By Matteo Ceriotti, Senior Lecturer in Space Systems Engineering, University of Glasgow, writing in The Conversation.
The idea of space-based solar power (SBSP) – using satellites to collect energy from the sun and “beam” it to collection points on Earth – has been around since at least the late 1960s. Despite its huge potential, the concept has not gained sufficient traction due to cost and technological hurdles.
Can some of these problems now be solved? If so, SBSP could become a vital part of the world’s transition away from fossil fuels to green energy.
We already harvest energy from the sun. It’s collected directly through what we generally call solar power. This comprises different technologies such as photovoltaics (PV) and solar-thermal energy. The sun’s energy is also gathered indirectly: wind energy is an example of this, because breezes are generated by uneven heating of the atmosphere by the sun.
But these green forms of power generation have limitations. They take up lots of space on land and are limited by the availability of light and wind. For example, solar farms don’t collect energy at night and gather less of it in winter and on cloudy days.
PV in orbit won’t be limited by the onset of night. A satellite in geostationary orbit (GEO) – a circular orbit around 36,000 km above the Earth – is exposed to the Sun for more than 99% of the time during a whole year. This allows it to produce green energy 24/7.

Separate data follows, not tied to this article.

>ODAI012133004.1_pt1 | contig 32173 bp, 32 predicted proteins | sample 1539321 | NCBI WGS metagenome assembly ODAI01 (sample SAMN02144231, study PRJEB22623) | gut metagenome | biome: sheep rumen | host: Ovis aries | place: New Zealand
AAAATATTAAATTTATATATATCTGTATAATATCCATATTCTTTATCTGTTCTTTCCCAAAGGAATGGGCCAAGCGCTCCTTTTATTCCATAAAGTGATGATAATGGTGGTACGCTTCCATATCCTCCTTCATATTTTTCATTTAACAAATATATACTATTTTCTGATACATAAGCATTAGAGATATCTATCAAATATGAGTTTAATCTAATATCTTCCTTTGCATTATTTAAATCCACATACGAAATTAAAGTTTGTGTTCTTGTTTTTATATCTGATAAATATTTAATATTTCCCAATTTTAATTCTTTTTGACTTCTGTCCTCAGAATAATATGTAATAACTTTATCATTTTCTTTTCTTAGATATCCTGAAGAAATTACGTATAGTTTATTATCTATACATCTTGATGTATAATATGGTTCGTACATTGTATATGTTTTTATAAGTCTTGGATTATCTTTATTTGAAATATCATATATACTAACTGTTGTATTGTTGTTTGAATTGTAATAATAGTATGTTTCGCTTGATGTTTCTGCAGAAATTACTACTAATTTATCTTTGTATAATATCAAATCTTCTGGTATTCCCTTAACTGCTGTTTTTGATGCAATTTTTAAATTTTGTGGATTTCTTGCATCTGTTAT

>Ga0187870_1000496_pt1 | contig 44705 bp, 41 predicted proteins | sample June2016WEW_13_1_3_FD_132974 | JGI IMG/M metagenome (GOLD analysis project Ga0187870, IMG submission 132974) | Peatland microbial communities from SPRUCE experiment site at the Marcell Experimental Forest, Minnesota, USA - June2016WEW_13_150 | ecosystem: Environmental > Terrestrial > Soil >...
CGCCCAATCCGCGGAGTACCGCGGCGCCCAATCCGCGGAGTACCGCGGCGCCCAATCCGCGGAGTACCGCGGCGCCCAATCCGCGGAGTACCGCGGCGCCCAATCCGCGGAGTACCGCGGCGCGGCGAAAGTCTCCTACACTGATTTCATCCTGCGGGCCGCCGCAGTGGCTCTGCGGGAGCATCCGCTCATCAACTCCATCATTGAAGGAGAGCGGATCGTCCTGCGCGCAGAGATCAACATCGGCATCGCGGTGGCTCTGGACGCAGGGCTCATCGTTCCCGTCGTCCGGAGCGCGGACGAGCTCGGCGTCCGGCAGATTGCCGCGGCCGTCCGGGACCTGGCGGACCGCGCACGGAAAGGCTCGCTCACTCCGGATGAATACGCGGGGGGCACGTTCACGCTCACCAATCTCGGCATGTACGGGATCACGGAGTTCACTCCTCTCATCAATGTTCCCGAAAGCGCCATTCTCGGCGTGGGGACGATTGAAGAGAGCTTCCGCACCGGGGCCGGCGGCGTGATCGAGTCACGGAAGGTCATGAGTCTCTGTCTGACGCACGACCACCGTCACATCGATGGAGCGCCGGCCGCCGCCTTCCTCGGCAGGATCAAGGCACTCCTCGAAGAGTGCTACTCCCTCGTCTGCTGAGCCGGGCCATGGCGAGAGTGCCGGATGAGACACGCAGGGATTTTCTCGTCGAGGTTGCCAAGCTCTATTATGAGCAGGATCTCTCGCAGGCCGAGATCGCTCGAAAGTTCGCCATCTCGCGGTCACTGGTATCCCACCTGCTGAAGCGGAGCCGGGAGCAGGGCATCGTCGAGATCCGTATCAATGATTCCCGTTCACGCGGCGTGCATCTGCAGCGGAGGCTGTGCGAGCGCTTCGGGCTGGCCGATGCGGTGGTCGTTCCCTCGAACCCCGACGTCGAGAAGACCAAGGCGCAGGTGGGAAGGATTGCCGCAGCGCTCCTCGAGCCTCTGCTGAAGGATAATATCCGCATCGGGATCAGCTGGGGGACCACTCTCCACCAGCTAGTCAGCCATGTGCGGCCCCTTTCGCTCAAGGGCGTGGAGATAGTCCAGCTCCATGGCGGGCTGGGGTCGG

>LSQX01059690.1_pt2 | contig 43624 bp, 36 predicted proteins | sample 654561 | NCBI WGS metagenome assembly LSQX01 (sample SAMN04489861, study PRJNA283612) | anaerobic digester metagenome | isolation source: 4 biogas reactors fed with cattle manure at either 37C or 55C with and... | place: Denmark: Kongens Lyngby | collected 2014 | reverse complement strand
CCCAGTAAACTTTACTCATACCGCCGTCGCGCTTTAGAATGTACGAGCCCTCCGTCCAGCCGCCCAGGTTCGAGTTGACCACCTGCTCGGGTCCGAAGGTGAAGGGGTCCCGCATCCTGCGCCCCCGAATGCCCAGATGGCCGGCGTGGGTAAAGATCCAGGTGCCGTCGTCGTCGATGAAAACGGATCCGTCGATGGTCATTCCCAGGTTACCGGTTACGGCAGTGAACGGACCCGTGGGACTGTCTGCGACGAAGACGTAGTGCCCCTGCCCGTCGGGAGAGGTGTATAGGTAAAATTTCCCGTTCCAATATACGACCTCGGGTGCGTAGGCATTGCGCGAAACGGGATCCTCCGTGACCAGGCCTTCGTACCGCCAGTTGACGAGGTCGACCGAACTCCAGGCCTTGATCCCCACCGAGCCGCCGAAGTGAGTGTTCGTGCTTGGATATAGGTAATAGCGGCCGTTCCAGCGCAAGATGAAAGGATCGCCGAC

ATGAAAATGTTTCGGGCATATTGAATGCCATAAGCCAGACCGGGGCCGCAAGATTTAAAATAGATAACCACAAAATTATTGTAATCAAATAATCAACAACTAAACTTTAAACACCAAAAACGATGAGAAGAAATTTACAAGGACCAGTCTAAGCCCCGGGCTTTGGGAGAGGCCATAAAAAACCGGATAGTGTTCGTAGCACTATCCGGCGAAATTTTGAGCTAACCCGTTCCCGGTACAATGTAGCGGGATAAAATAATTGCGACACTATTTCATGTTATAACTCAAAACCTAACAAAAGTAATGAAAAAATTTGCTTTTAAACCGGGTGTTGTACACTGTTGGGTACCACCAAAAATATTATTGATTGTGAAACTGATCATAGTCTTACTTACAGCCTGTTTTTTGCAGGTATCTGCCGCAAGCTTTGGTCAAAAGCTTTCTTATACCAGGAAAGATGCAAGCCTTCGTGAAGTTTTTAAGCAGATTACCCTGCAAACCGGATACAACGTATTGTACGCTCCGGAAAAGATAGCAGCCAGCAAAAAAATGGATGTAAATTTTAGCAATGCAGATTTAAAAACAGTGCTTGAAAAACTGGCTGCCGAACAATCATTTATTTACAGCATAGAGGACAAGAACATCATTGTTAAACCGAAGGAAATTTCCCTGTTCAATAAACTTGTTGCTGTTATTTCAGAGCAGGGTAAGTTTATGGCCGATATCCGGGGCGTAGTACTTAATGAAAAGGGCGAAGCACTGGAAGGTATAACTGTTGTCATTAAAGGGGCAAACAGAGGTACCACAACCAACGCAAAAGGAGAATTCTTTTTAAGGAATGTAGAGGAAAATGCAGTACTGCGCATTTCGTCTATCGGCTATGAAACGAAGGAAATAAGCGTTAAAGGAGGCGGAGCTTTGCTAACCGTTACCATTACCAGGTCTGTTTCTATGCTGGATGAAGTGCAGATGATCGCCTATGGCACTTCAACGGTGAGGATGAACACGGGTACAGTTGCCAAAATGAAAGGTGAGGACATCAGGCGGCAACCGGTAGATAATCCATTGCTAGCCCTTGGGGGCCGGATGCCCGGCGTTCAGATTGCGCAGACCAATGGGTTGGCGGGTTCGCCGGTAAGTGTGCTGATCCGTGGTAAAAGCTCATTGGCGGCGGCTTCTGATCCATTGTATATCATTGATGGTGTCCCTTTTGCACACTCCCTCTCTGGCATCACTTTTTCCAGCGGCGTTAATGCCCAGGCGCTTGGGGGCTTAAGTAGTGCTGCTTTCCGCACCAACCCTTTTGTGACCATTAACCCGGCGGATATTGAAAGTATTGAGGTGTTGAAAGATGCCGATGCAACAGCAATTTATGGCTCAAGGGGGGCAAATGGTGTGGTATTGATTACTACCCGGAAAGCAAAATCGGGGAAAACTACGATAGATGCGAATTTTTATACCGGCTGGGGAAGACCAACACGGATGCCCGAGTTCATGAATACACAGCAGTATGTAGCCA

GEO is ideal for when energy needs to be sent from the spacecraft to an energy collector, or ground station, because satellites here are stationary with respect to the Earth. It’s thought that there’s 100 times more solar power available from GEO, than the estimated global power demands of humanity by 2050.
Transferring energy collected in space to the ground requires wireless power transmission. Using microwaves for this minimises the energy lost in the atmosphere, even through cloudy skies. The microwave beam sent by the satellite will be focused towards the ground station, where antennas convert the electromagnetic waves back into electricity. The ground station will need to have a diameter of 5 km, or more at high latitudes. However, this is still smaller than the areas of land needed to produce the same amount of power using solar or wind.
Numerous designs have been proposed since the first concept by Peter Glaser in 1968.
In SBSP, the energy is converted several times (light to electricity to microwaves to electricity), and some of it is lost as heat. In order to inject 2 gigawatts (GW) of power into the grid, about 10 GW of power will need to be collected by the satellite.
A recent concept called CASSIOPeiA consists of two 2km-wide steerable reflectors. These reflect the sunlight into an array of solar panels. These power transmitters, approximately 1,700 metres in diameter, can be pointed at the ground station. It is estimated that the satellite could have a mass of 2,000 tonnes.